Protecting the constitutional principle of the separation of state and church
Freethought Radio

Freethought Today

Vol. 20 No. 1 - Published by the Freedom From Religion Foundation, Inc. -
January/February 2003

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Infidel Info

"We're No. 1--in La Crosse." The Freedom From Religion Foundation's continuing lawsuit over a Ten Commandments monument in a public park in La Crosse, Wis., was rated the top local story of the year by the La Crosse Tribune (Dec. 29, 2002)

"Jewish atheists" abound. About 20% of American Jews, or 1.1 million out of 5.5 million, say they have no religion. Jews make up about 2% of the U.S. population. Source: Twin Cities Jewish Life Nov. 2002 (American Jewish Yearbook 1998)

Least church-friendly states. A Roman Catholic survey shows that Oregon (with 31.3% claimed churchgoers), Washington (33%), Nevada (34.3%) and Alaska (34.3%) were the least "church friendly states" in the nation. Utah ranked highest at 74.7%. Nevada ranked last in ratio of churches to population (5 per 10,000 people). Source: AP, Sept. 19, 21, 2002 ("Religious Congregations & Membership: 2000; Glenmary Research Center)

Bedside bible brush-off. Bibles placed in hotel rooms by the Gideons topped the list of least useful items found in hotel rooms, in a survey of British businesspersons by Expedia, a website travel company. Source:, Nov. 8, 2002

Teen heathens. A survey of 542 13-year-old schoolchildren in Exeter, U.K., found that 21% had no religion, and 1 in 12 thought Jesus was a fictional character. Source: National Secular Society, January 2003

You go, Marin County! Only 35% of Marin County, Calif., residents, lower than the national figure of 60%, report going to church at least once a month. Study authors warned that people tend to overreport church attendance. Lack of interest, dislike of organized religion and no time were cited; 15% boasted no religious preference. Sources: San Francisco Chronicle, Dec. 2, 2002; AP, Nov. 4 ("Religious & Spiritual Change in America: the Experience of Marin County" by the Institute for Jewish & Community Research)

Canada's "Extraordinary Shift." The number of people claiming no religion more than doubled in 13 years to 27% in 2000, "an extraordinary shift," according to social scientist Paul Reed, with Statistics Canada. British Columbia led the country with 55% of residents claiming to be nonbelievers. Source: Canadian Press, Oct. 9, 2002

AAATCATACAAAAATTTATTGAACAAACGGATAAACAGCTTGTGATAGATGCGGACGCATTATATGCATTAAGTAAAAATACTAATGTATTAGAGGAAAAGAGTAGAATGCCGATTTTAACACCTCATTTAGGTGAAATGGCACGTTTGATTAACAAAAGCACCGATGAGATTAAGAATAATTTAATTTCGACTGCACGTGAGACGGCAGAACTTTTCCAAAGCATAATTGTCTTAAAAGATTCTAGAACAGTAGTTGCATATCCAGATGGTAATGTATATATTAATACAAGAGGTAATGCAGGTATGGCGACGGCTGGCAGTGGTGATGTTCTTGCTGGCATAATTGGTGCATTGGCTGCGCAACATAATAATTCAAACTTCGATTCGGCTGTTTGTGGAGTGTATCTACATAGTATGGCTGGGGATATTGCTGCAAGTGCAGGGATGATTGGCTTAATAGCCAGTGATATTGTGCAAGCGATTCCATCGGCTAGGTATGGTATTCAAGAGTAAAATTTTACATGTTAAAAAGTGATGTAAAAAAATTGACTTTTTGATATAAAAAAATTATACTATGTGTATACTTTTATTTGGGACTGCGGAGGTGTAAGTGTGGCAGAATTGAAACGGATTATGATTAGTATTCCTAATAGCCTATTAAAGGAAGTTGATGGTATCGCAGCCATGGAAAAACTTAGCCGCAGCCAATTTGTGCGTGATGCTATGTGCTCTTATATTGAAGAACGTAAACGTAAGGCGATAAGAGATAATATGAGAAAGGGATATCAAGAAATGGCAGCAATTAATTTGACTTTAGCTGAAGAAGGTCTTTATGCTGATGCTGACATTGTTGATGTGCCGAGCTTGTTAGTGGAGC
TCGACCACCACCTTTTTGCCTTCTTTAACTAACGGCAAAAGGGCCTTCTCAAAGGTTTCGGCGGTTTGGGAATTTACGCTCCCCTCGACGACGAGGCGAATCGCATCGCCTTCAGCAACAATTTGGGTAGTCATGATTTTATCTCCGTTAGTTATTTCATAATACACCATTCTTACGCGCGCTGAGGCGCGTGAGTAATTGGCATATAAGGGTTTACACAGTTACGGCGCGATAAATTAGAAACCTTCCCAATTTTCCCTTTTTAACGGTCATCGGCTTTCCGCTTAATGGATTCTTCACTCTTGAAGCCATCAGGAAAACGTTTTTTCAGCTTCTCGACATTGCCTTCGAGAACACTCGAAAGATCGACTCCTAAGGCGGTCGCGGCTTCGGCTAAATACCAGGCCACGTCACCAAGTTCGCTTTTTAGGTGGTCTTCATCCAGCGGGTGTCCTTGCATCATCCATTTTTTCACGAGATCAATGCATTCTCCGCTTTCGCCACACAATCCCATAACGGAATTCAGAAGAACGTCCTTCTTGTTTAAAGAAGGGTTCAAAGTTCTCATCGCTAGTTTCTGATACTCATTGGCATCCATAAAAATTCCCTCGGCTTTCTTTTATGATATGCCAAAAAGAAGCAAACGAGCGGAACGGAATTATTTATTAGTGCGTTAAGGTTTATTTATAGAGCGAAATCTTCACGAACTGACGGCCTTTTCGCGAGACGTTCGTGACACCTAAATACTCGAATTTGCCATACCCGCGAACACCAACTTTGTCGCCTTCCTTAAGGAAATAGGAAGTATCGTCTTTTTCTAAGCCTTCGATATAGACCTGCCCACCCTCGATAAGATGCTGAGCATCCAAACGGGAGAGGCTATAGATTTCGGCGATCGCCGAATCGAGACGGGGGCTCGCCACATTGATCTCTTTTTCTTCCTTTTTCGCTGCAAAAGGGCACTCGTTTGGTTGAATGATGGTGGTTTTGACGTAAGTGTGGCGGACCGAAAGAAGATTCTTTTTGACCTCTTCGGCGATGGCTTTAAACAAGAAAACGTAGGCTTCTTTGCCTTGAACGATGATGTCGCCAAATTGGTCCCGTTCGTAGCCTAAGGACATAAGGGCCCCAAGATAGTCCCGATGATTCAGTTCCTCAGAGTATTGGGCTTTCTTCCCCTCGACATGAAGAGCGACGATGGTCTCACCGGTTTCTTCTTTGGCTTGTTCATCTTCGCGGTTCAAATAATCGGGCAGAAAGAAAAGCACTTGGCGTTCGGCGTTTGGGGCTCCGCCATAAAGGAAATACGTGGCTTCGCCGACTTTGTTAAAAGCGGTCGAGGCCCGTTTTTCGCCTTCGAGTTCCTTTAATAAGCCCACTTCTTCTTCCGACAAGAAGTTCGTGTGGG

Danes disdain dogma. In a survey of 32 countries' attitude toward religion, Denmark rated religion most negatively. "Danes have a deep-rooted animosity towards religions that take themselves too seriously, especially Islam. . . we don't want religion becoming a matter of public debate," said author of the report, Prof. Jorgen Goul Andersen, of Aalborg University. Source: Berlingske Tidende, Oct. 2002

O (Secular) Canada. Canadian secularism is credited in part for Canada's record low birth rate (1.49 compared to the U.S. rate of 2.1). Religiosity is tied to higher birth rates, and 18% of Canadian women "practice their religion on a weekly basis" compared to a claimed 34% rate for American women of child-bearing age. Source: [Toronto] Globe & Mail, Sept. 30, 2002 (Study by Alain Belanger & Genevieve Ouellet of Statistics Canada)

Segregated Salt Lake. Salt Lake City ranks 98th in most-segregated among the largest 100 metro areas. Utah's U.S. Senators Orrin Hatch and Bob Bennett consistently score an "F" on NAACP civil rights ratings. Source: Milwaukee Journal Sentinel, Jan. 14, 2002 (Study, University of Wisconsin-Milwaukee)

Evangelicals low on totem pole. An approval-rating poll of nonChristians about various professions placed evangelicals in tenth place, beating out only prostitutes. Less than half had a favorable opinion of ministers. Source: Barna Research Online, Dec. 3, 2002

Big-spending bishops. Long Island bishop William Murphy spent about $1 million turning a former convent into a new home; disgraced former Archbishop Rembert Weakland spent nearly $4.5 million remodeling a cathedral last year over lay protest; Bishop Matthew Clark plans a $4 million remodeling of Rochester's cathedral; Cardinal Roger Mahony of Los Angeles spent $200 million on the new Cathedral of Our Lady of the Angels; Bishop John Cummins of Oakland is building a multi-million dollar cathedral, and similar cathedral projects were initiated in recent years in Covington, Ky., San Antonio, Texas, Colorado Springs, Colo., and Seattle. Source: Michael S. Rose, Newsday, Jan. 12, 2003

Hispanic infidels increase. The percentage of U.S. Hispanics calling themselves Catholics dropped from 66% in 1990 to 57% in 2001, while the percentage citing no religion more than doubled from 6% to 13% during the same time. Source: USA Today, Dec. 12, 2002 (American Religious Identification Survey 2001, Graduate Center for the CUNY)

January/February 2003 Excerpts